Pregnant! What not to eat.

You have probably heard that there are foods that should be avoided during pregnancy. Most of the restrictions are directed at avoiding mercury which has gotten concentrated in fish. The fish to be avoided are the predatory fish from the ocean, and include tuna, shark, mackerel, and salmon.

In fact, most fish should be limited to 4 ounces per week. The dietary benefits of fish can be compensated for by including omega 3 fatty acids in your diet. Most prenatal vitamins now include omega 3s, and will be listed as either derived from fish oil or from plant sources such as algae.  

Studies have shown that babies born to mothers with omega 3 supplementation have better vision and higher IQ scores at 18 months. Omega 3 can be added to your regular vitamin with a specific pregnancy suupplement called Expecta. The studies which showed benefit were performed on omega 3s derived from fish oil. These restrictions probably do not apply to farm raised fish, which are usually fed artificial fish food.

The second concern which you may have read about  lists luncheon meats and deli meats as foods to avoid.  Listeria is a bacterium which is very common in our environment, but pregnant women have a peculiar susceptability to becoming sick with listeria. Luncheon meats and hot dogs are safe to eat if they have been heated to steaming. You should wash your hands after handling these foods.  Soft cheeses and products made from unpasteurized milk products should be avoided.   If in doubt, don't eat it. If you handle it, wash your hands afterwards.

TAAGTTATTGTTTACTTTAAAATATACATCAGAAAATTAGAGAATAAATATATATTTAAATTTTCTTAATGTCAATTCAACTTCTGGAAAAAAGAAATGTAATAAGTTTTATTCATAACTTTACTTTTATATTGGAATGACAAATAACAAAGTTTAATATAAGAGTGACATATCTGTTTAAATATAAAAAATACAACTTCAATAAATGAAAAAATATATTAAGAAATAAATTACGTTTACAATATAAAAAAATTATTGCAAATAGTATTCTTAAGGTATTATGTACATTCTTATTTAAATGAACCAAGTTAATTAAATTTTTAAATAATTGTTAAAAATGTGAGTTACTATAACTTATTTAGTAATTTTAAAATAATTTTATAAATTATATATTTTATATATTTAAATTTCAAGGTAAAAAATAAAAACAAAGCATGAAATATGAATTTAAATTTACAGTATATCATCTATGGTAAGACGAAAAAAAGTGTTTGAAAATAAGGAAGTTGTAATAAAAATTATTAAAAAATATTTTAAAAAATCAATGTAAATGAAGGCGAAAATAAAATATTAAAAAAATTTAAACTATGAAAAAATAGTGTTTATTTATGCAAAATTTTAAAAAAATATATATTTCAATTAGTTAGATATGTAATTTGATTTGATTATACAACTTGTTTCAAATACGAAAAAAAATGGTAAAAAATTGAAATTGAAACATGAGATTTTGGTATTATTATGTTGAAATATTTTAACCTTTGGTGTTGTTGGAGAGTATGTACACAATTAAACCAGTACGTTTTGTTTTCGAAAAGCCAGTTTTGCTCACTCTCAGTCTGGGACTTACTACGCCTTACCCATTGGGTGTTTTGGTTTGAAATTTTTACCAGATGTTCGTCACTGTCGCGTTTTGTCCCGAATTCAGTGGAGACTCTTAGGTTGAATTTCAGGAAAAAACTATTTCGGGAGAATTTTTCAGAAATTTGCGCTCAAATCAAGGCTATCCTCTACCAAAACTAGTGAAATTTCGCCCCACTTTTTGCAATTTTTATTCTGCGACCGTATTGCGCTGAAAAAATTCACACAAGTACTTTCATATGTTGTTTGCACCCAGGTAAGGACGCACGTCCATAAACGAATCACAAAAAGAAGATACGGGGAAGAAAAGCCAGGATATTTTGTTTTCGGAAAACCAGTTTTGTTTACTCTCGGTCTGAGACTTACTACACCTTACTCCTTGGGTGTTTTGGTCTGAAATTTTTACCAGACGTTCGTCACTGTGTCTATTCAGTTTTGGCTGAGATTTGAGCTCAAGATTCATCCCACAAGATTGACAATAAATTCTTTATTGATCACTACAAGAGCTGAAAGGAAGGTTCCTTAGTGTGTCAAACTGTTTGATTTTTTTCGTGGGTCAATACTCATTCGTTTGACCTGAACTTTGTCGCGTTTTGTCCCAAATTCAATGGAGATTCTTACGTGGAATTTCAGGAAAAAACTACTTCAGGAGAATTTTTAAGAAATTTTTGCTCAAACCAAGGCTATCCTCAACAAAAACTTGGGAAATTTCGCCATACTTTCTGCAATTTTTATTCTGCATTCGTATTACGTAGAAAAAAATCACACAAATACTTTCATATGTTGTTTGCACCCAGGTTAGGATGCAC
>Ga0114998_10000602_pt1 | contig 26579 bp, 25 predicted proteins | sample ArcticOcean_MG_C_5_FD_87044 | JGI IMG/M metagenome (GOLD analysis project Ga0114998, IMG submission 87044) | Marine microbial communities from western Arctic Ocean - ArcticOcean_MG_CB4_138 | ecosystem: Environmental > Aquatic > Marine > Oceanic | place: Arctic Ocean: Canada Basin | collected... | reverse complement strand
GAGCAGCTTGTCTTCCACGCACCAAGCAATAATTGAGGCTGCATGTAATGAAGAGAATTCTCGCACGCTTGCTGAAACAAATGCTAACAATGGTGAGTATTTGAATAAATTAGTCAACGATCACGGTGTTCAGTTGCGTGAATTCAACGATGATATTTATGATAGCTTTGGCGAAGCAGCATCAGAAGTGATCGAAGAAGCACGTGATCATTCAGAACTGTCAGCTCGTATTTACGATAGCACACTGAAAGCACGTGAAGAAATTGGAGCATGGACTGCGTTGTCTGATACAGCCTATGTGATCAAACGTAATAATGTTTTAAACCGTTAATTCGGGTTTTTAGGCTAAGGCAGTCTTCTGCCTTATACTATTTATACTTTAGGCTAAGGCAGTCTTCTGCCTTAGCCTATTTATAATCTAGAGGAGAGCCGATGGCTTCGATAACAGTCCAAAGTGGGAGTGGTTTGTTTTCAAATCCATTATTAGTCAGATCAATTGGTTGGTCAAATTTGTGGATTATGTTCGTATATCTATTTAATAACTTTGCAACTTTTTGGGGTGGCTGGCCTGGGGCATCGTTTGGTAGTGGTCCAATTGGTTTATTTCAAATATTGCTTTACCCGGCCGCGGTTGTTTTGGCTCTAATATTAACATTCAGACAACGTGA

A third concern comes from under cooked meats, especially venison (deer meat). Cook pork, chicken, ground beef, and venison thoroughly, and do not return cooked meat back to the surfaces which were used for preparation without washing your hands and the plates and utensils used before cooking. Under cooked venison is a major source of toxoplasmosis, which can cause birth defects if contracted during pregnancy. Under cooked meats are also potential sources of E.Coli bacteria and trichinosis.

What about caffeine? There is some evidence that large amounts of caffeine may cause subtle problems during pregnancy.  Caffeine does not need to be eliminated, but should be limited to 100 mg per day or less.  Two colas or one 6 ounce cup of coffee or tea  contain about  100 mg of caffeine.

What about artificial sweeteners? If you are diabetic, artificial sweeteners are acceptable. If you are not diabetic, it is probably better to avoid excessive use of Nutrasweet, Splenda and especially saccharin.

In general improve your diet. Eat more green leafy vegetables, fruits (limit by calorie intake), and baked or grilled meats.  Drink lots of water, avoid canned drinks and caffeine. Milk is great, but can account for a lot  of calories in your diet. Vitamin D supplementation in pregnancy is especially important for darker skinned women, and up to 1000 mg per day, along with omega 3's should be important supplements.   

Calcium supplements can be very helpful in the second trimester to stop night time leg cramps. Don't take calcium at the same time as your prenatal vitamin, the iron and calcium mixed together will interfere with absorbing either one. Folic acid is critical for all women who are considering pregnancy or are pregnant, and is found in high levels in green leafy vegetables. 

Don't be paranoid about eating, but use good common sense, good kitchen cleanliness and limit your portion sizes for weight control.

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